Rob Lowe Speaks on Alcoholism Battle: ‘This Is No Way to Live’

by Maggie Schneider
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(Photo by Jason Kempin/Getty Images for Profile)

Rob Lowe is sharing with fans some very personal details about his past battle with alcoholism. Read the candid details here.

Rob Lowe is opening up about his battles with addiction. Celebrating 32 years of sobriety in May, the actor is thankful that he turned his life around. In a new interview, Lowe shares the moment that he hit rock bottom. It happened when he got home from a party when he was 26 years old. His mother called him to let him know that his grandmother suffered a heart attack.

Under the influence, Lowe did not pick up the phone.

“I remember going into the bathroom, looking at myself in the mirror and my thought process was, ‘You need to drink directly from this bottle of Cuervo Gold so you can go to sleep, so you can wake up, so you can deal with this,'” he shares. “Out of all the things that had gone on in my life, that was the thing where finally I went, ‘This is no way to live.’ I went to rehab 48 hours later.”

Today, Lowe is a husband and a proud father of two sons, both in their mid-to-late twenties. He is also continuing to act in the Fox series “9-1-1: Lone Star.” Finding happiness in both his career and personal life, the actor is happy to be alive.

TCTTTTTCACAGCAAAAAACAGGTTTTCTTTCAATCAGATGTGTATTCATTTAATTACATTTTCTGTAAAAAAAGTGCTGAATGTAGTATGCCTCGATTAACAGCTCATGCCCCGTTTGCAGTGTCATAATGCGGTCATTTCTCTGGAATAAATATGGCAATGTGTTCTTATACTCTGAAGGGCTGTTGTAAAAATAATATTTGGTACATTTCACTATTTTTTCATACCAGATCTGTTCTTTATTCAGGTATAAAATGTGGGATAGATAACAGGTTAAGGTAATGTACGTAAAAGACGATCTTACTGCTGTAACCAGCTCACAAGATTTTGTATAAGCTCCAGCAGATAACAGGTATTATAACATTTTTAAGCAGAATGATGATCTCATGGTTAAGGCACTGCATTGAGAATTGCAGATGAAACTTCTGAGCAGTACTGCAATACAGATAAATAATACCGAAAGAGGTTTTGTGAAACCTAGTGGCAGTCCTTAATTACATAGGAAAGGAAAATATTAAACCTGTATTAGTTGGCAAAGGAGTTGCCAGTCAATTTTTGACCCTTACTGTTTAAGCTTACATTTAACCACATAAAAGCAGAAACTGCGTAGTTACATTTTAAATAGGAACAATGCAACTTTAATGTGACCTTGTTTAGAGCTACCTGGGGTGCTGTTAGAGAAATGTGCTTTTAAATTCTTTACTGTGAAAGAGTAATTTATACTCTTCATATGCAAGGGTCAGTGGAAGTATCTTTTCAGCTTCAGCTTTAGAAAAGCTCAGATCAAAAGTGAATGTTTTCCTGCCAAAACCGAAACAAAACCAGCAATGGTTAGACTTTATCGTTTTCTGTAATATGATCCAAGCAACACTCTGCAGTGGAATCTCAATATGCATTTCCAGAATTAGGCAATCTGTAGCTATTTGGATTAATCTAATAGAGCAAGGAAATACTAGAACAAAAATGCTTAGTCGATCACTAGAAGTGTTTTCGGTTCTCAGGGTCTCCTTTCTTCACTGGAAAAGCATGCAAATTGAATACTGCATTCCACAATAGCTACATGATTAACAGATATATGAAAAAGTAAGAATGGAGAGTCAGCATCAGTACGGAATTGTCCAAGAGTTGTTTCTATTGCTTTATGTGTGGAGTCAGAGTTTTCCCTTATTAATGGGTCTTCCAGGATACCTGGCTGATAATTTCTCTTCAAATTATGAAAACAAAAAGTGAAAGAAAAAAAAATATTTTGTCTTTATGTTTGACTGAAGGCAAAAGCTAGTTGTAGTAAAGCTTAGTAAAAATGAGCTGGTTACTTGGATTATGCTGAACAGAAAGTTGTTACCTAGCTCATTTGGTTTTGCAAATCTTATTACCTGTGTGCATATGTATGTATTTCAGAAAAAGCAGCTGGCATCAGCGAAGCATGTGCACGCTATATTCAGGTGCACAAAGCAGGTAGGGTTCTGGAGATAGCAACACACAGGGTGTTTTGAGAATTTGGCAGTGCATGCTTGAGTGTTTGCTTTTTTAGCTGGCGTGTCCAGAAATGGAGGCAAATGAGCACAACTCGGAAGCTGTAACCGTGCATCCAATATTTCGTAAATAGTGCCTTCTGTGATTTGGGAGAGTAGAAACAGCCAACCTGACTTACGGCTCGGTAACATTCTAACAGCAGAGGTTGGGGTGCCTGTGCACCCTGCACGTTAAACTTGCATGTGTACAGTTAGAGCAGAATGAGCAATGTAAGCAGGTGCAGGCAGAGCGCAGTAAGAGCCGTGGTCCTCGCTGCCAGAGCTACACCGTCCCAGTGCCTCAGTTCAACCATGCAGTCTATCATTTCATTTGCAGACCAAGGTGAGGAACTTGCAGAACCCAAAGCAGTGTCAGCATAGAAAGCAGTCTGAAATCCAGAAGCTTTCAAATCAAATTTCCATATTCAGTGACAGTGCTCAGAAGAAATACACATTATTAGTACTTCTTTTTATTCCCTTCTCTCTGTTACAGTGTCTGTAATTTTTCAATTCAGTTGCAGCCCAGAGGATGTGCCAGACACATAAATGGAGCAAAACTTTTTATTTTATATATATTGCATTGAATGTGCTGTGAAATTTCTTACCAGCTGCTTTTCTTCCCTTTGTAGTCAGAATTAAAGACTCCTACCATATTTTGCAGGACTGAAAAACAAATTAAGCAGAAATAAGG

“I’ve never been happier, personally or professionally [and] there’s not a day that goes by where I’m not thankful about it all,” he says. “I have gratitude and profound humility for the gifts that I’ve been given, and worked for, in this world.”

Rob Lowe on His Overnight Stardom

Rob Lowe became a 1980s heartthrob after the hit movie St. Elmo’s Fire hit movie theaters. Starring in the John Hughes classic as Billy Hicks, the spotlight was a bit overwhelming at first. He shares these first reactions in an interview with PEOPLE.

“I just knew that all the goodwill coming towards me wasn’t really about me, because I hadn’t changed. Look, there’s also part of it that’s super fun. I was in Santa Monica High School, and I really had to pick who I would invite to the junior prom because I didn’t want to get turned down; a year later, people were breaking into my house and stealing my underwear.”

Now, the actor is finding balance between his personal and professional lives. Prioritizing his family has made him a much happier person.

“I’m happy I lived the life that I lived because I have no regrets, but I was super ready to coach Little League, carve pumpkins on Halloween, read books and serve hot lunch on Wednesdays,” he says. “I really, really loved every minute of it.” 

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